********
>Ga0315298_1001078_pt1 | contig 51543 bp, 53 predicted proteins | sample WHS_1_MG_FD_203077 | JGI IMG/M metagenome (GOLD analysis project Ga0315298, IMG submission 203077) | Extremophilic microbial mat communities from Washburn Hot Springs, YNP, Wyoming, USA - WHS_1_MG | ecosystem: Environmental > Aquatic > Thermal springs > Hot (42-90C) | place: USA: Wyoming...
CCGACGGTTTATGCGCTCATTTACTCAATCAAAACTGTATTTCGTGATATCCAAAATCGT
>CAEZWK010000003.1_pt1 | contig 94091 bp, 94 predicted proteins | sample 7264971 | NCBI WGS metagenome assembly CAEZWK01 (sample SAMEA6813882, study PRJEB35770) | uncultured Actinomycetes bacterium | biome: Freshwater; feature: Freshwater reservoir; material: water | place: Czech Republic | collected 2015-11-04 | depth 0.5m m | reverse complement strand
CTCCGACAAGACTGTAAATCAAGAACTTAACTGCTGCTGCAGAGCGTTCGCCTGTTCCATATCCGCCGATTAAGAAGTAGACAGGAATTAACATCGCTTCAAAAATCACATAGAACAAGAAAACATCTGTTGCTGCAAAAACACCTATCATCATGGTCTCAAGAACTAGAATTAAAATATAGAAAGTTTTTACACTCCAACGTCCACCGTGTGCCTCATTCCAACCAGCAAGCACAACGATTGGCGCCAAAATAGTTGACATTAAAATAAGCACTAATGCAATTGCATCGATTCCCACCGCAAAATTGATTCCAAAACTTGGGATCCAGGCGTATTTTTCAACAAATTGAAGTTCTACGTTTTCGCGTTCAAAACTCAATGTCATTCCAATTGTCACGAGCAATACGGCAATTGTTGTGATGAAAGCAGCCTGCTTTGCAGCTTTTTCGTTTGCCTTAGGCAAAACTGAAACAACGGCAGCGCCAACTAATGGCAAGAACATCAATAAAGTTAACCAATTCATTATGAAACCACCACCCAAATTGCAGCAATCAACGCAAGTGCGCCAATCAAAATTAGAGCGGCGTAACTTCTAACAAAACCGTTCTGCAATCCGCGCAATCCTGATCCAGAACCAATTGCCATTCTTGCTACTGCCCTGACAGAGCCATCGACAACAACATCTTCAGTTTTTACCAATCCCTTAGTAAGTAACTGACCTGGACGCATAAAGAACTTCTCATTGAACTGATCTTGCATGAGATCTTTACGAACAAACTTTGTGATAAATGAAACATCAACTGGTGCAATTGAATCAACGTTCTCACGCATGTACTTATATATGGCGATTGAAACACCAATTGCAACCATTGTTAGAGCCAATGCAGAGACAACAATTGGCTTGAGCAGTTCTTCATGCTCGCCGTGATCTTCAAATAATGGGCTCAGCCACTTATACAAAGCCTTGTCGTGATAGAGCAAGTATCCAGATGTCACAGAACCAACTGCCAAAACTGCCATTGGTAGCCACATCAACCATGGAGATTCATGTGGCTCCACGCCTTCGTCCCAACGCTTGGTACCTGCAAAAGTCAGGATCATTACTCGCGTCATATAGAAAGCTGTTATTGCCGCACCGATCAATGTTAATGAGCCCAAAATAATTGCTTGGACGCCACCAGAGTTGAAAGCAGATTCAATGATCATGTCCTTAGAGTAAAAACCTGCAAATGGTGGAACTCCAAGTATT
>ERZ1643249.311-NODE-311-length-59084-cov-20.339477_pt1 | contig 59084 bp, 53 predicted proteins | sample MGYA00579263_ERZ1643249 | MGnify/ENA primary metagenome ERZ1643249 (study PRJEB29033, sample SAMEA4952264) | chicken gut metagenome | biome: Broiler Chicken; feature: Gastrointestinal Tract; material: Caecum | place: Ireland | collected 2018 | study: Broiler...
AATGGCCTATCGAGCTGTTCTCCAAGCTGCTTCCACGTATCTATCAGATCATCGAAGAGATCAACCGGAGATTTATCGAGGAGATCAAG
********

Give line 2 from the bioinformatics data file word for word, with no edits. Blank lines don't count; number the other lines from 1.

CCGACGGTTTATGCGCTCATTTACTCAATCAAAACTGTATTTCGTGATATCCAAAATCGT